First, one needs to understand how innovation works. Then, based on this basic understanding, we can begin to extrapolate some principles for how a company could integrate innovation into the way it does things. At the same time, it will become clear how traditional ways of doing business are often inimical to the development of innovations.

Workplace design

Steve Johnson’s insight about the English coffee house as the epitome of a space that nurtures design suggests how inhospitable to innovation the industrial design of many workplaces is. By contrast, the “cool” workplace of the archetypal technology company, with its chill rooms and campus atmosphere, starts to make more sense. Such companies depend on par excellence in fostering innovation.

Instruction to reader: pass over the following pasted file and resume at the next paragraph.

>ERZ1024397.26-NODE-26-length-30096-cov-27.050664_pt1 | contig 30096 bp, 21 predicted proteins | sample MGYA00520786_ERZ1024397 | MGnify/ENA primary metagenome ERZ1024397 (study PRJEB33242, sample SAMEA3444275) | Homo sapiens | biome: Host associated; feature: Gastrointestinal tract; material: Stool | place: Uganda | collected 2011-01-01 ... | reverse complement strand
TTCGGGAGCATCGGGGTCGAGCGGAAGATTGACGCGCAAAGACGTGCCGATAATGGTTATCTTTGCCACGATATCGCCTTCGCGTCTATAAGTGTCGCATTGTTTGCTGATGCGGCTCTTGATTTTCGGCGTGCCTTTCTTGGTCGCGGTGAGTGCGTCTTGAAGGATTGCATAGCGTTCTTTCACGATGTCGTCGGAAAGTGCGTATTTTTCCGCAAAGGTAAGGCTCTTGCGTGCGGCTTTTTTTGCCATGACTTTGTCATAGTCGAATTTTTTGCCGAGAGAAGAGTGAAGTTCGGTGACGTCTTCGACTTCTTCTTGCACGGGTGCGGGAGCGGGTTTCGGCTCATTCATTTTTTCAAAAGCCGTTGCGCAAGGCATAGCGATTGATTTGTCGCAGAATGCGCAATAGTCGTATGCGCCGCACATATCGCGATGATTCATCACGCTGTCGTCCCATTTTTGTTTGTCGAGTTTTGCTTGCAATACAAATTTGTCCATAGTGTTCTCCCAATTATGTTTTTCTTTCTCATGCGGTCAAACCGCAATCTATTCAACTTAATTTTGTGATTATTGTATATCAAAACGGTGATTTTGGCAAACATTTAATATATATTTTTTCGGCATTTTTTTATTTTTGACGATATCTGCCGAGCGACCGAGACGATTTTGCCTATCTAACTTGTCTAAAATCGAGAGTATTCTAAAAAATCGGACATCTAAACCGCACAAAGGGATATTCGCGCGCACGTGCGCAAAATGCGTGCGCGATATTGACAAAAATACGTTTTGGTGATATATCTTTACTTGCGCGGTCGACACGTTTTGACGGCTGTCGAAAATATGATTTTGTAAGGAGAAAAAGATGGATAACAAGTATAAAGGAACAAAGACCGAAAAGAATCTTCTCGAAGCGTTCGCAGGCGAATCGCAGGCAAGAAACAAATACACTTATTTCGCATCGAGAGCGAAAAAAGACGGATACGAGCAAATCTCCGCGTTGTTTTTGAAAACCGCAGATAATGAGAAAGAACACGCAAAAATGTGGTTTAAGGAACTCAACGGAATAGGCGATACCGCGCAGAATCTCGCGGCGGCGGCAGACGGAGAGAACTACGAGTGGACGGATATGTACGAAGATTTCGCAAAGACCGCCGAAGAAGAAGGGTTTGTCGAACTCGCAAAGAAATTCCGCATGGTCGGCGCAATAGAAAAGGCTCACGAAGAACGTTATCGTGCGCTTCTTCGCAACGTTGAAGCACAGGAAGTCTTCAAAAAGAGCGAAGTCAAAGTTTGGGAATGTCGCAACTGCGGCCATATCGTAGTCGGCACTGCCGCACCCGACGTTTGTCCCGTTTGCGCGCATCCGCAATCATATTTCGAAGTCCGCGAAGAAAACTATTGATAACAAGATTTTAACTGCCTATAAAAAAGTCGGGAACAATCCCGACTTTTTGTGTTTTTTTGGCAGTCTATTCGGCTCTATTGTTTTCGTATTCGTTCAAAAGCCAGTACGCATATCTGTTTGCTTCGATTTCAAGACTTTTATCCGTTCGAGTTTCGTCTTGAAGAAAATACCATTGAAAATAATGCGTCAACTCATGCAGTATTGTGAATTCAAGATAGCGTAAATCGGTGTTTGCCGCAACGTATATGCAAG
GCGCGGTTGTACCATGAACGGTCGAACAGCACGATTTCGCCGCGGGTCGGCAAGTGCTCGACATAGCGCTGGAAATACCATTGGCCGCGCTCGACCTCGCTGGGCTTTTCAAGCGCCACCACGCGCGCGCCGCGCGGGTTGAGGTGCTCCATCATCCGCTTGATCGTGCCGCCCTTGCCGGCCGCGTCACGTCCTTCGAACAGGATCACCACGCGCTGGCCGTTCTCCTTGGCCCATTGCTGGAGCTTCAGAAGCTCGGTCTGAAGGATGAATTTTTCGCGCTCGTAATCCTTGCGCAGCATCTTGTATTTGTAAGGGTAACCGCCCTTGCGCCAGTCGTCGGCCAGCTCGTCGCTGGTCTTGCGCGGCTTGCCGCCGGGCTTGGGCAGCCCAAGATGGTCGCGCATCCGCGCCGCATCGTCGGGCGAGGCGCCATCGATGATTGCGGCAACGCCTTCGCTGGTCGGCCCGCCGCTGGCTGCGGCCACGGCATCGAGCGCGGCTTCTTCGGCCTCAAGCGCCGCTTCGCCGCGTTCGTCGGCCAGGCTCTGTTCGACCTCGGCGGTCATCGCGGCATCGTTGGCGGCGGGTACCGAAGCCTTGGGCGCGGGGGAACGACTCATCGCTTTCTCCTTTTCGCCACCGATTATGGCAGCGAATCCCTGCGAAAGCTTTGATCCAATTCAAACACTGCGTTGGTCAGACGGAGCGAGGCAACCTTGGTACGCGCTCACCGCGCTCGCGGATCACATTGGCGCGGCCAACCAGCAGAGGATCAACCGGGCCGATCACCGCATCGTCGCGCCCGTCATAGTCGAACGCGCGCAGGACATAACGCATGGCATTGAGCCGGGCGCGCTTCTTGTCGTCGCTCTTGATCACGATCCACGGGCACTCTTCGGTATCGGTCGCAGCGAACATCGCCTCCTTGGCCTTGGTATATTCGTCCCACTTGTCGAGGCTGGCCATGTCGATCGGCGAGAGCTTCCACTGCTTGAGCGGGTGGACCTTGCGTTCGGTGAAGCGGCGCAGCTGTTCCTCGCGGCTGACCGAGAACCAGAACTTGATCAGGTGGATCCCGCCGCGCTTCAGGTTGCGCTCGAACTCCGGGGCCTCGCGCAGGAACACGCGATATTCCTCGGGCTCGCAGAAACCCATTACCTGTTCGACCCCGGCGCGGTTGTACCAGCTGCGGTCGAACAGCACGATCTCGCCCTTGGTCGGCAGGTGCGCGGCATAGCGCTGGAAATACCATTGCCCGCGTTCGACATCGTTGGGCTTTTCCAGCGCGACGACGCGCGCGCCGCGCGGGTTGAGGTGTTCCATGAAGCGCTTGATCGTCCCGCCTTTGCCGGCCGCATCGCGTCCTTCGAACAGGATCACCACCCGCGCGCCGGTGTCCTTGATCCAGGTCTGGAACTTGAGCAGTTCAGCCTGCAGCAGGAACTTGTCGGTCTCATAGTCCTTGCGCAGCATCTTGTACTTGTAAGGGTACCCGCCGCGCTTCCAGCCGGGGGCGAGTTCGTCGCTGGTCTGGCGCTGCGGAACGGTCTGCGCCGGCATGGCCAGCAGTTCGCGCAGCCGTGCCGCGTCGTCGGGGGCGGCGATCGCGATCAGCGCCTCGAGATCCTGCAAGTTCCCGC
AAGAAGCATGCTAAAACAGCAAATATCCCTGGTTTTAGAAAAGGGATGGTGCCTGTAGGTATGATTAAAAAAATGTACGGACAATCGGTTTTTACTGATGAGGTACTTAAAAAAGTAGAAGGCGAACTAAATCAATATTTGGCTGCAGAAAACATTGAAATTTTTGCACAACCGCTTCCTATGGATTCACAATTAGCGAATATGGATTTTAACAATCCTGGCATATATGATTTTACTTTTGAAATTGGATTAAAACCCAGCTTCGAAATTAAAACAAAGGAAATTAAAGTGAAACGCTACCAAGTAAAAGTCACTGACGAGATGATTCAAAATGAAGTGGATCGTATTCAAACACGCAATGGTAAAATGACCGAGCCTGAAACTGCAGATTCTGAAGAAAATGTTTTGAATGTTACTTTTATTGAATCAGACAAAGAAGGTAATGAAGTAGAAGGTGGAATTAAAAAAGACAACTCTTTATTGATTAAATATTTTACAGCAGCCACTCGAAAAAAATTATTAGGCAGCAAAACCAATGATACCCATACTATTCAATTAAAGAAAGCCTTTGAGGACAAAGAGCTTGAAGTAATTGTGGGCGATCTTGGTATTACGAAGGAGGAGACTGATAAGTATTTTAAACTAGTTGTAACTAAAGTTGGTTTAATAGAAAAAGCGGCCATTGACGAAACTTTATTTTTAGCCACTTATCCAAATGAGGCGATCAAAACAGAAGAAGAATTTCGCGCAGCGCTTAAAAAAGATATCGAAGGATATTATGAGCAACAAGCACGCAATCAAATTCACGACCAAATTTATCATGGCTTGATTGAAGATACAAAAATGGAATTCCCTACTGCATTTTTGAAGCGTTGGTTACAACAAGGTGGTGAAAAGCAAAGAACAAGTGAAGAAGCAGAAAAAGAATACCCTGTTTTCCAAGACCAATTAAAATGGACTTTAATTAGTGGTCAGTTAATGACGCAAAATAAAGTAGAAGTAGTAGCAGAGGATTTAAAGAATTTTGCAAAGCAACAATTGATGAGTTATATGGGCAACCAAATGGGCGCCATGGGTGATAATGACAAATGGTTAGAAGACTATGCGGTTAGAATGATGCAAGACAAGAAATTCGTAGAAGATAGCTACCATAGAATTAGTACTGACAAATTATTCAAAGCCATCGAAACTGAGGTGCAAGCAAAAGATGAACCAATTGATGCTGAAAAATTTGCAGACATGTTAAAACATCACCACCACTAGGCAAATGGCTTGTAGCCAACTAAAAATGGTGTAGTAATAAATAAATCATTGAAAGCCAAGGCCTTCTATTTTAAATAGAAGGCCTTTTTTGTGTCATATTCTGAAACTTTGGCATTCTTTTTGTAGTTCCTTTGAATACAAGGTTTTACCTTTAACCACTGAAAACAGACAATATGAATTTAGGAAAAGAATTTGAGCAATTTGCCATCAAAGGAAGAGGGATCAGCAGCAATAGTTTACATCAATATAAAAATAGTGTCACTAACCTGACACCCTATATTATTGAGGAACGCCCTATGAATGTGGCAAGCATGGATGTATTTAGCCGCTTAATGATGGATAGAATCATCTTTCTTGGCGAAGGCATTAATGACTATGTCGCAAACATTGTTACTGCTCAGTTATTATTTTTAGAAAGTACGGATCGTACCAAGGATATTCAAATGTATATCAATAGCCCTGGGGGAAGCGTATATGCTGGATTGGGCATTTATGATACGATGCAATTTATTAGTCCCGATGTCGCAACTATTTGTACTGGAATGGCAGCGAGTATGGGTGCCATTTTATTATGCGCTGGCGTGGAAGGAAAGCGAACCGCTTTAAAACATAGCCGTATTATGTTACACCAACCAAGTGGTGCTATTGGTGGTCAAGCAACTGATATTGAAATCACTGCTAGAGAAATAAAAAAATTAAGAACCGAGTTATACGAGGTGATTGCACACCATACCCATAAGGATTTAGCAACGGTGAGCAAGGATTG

But for more conventional companies, all is not lost – Johnson cites the work of researcher Kevin Dunbar, who filmed how work was done in several science labs around the world. On analysing the videos, he found that the most important ideas did not emerge from the classic lab environment. Almost all of the breakthrough ideas emanated from the weekly lab conferences. Everybody got together to share their latest findings and thoughts – often, it was sharing mistakes or frustrations that sparked the innovative thought. Johnson calls this environment in which different people from different backgrounds and interests come together to share what they are doing during a “liquid network”.

So it might not be necessary to spring for acid-green beanbags and a ping-pong table – the good old-fashioned conference table with everybody around it regularly will work just as well. It’s all about creating a semi-chaotic environment that allows people to see how seemingly disparate things could collide and create that spark of something new.